Ten people, each with something to hide and something to fear, are invited to a isolated mansion on Indian Island by a host who, surprisingly, fails to appear. On the island they are cut off from everything but each other and the inescapable shadows of their own past lives. One by one, the guests share the darkest secrets of their wicked pasts. And one by one, they die…
Which among them is the killer and will any of them survive?
“The murderer is with us—on the train now . . .”
Just after midnight, the famous Orient Express is stopped in its tracks by a snowdrift. By morning, the millionaire Samuel Edward Ratchett lies dead in his compartment, stabbed a dozen times, his door locked from the inside. Without a shred of doubt, one of his fellow passengers is the murderer.
Isolated by the storm, detective Hercule Poirot must find the killer among a dozen of the dead man's enemies, before the murderer decides to strike again.
“What more . . . can a mystery addict desire?”—New York Times
“He was murdered, wasn’t he?”
When Cora Lansquenet is savagely murdered, the extraordinary remark she had made the previous day at her brother Richard’s funeral suddenly takes on a chilling significance. At the reading of Richard’s will, Cora was clearly heard to say, “It’s been hushed up very nicely, hasn’t it. But he was murdered, wasn’t he?”
Did Cora’s accusation a dark truth that sealed her own fate? Or are the siblings’ deaths just tragic coincidences?
Desperate to know the truth, the Lansquenet’s solicitor turns to Hercule Poirot to unravel the mystery. For even after the funeral, death isn’t finished yet . . .
Hercule Poirot comes out of retirement in one of Agatha Christie’s ten favorite novels, The Murder of Rojer Ackroyd.
Roger Ackroyd knew too much. He knew that the woman he loved had poisoned her brutal first husband. He suspected also that someone had been blackmailing her. Then, tragically, came the news that she had taken her own life with an apparent drug overdose.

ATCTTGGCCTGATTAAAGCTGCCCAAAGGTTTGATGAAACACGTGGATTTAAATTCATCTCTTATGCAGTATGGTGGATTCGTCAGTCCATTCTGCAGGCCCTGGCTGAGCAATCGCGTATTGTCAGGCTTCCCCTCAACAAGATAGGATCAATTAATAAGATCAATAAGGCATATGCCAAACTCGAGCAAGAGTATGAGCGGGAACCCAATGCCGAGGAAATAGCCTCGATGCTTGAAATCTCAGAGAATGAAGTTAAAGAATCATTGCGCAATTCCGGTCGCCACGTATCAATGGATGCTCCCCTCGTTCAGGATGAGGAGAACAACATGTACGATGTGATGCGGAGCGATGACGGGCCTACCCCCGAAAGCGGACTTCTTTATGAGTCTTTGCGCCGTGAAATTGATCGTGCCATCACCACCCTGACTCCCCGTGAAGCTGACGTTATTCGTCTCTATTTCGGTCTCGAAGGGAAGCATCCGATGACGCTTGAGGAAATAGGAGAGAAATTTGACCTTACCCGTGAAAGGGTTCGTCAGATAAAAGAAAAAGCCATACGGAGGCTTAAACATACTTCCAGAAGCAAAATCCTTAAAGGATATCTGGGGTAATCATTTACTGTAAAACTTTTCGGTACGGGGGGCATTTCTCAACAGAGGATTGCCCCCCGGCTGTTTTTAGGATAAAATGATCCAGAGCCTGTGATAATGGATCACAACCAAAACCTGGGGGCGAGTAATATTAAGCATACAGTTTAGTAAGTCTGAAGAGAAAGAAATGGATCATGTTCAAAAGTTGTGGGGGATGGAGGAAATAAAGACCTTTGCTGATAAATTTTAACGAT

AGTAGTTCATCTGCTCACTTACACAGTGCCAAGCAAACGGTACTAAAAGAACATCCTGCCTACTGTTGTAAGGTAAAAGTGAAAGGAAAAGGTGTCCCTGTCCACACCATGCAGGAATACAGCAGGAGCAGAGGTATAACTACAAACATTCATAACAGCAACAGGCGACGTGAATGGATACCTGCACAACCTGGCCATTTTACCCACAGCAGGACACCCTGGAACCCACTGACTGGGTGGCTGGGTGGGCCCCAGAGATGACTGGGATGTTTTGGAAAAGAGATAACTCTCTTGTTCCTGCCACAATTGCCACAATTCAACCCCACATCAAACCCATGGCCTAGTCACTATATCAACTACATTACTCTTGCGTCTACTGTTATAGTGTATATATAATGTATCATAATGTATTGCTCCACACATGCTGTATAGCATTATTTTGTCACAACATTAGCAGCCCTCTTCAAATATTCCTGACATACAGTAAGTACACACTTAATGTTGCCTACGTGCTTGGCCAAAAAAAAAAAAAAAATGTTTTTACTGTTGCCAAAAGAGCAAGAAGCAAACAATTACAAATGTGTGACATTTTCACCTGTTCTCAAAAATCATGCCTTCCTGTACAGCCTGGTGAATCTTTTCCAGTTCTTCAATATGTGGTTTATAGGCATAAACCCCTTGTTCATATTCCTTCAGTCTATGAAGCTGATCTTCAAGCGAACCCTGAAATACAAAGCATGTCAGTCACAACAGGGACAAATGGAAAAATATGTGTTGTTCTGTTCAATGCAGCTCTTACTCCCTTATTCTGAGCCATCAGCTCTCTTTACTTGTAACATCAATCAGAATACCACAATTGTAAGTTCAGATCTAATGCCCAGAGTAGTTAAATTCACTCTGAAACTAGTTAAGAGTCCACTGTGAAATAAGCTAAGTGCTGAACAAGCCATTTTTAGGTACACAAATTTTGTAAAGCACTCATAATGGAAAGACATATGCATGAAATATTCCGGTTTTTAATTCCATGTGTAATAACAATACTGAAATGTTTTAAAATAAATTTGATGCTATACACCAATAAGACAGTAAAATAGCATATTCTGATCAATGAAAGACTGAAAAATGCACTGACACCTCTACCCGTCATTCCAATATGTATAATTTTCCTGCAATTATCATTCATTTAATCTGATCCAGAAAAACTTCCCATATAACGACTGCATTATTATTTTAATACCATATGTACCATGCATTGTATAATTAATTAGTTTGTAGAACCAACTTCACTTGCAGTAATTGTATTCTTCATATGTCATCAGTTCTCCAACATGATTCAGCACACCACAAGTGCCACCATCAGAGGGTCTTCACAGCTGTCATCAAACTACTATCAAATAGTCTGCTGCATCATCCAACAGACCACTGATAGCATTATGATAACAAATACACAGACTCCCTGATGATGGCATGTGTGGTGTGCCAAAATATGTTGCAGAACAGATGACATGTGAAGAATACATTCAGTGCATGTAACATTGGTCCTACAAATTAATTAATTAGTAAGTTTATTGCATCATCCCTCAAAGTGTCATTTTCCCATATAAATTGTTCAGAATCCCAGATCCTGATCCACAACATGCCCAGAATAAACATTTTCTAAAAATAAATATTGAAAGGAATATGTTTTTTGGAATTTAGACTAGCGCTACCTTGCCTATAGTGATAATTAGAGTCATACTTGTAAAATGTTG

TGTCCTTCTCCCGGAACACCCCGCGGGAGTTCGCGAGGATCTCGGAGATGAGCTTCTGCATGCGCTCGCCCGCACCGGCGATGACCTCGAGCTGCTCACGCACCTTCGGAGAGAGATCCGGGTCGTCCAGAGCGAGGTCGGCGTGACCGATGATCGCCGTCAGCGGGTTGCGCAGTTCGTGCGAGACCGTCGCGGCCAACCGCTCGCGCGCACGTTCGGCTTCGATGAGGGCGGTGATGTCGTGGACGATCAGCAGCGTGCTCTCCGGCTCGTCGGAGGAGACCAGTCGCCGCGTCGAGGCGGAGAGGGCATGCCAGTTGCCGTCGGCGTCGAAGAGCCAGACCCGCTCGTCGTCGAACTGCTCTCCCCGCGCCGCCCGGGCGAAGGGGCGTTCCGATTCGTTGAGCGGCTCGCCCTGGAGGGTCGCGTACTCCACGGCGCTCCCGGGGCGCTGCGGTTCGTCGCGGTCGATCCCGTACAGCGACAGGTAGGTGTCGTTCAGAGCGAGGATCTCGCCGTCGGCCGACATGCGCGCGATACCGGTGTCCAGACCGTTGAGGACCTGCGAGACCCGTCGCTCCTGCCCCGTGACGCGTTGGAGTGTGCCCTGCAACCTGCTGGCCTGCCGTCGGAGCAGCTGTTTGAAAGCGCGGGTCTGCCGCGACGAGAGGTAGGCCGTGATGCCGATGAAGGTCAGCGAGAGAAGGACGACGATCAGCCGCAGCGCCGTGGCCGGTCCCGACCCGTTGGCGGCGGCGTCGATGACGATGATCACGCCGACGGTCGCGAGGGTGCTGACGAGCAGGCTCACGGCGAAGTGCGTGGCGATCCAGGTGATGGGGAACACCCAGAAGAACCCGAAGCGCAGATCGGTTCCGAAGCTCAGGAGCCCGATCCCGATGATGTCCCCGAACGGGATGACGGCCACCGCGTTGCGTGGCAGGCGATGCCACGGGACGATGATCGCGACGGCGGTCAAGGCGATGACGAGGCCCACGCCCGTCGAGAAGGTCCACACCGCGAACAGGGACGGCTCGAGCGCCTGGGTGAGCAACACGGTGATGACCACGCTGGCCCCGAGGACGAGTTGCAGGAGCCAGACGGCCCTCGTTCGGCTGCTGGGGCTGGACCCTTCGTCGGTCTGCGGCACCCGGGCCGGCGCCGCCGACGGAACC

However the evening post brought Roger one last fatal scrap of information, but before he could finish reading the letter, he was stabbed to death. Luckily one of Roger’s friends and the newest resident to retire to this normally quiet village takes over—none other than Monsieur Hercule Poirot.
A secret superpower summit is being held in Baghdad, but the word is out, and an underground organization in the Middle East is plotting to sabotage the talks.
Into this explosive situation appears Victoria Jones, a young woman with a yearning for adventure who gets more than she bargains for when a wounded spy dies in her hotel room.
The only man who can save the summit is dead. Can Victoria make sense of his dying words: Lucifer…Basrah…Lefarge. . . .
Miss Marple encounters a compelling murder mystery in the sleepy little village of St. Mary Mead, where under the seemingly peaceful exterior of an English country village lurks intrigue, guilt, deception and death.
Colonel Protheroe, local magistrate and overbearing land-owner is the most detested man in the village. Everyone--even in the vicar--wishes he were dead. And very soon he is--shot in the head in the vicar's own study. Faced with a surfeit of suspects, only the inscrutable Miss Marple can unravel the tangled web of clues that will lead to the unmasking of the killer.
Christmas Eve, and the Lee family’s reunion is shattered by a deafening crash of furniture and a high-pitched wailing scream. Upstairs, the tyrannical Simeon Lee lies dead in a pool of blood, his throat slashed.
When Hercule Poirot offers to assist, he finds an atmosphere not of mourning but of mutual suspicion. It seems everyone had their own reason to hate the old man. . . .
It’s seven in the morning. The Bantrys wake to find the body of a young woman in their library. She is wearing an evening dress and heavy makeup, which is now smeared across her cheeks. But who is she? How did she get there? And what is the connection with another dead girl, whose charred remains are later discovered in an abandoned quarry?
The respectable Bantrys invite Miss Marple into their home to investigate. Amid rumors of scandal, she baits a clever trap to catch a ruthless killer.
The tranquility of a cruise along the Nile was shattered by the discovery that Linnet Ridgeway had been shot through the head. She was young, stylish, and beautiful. A girl who had everything . . . until she lost her life.
Hercule Poirot recalled an earlier outburst by a fellow passenger: "I'd like to put my dear little pistol against her head and just press the trigger." Yet in this exotic setting nothing is ever quite what it seems.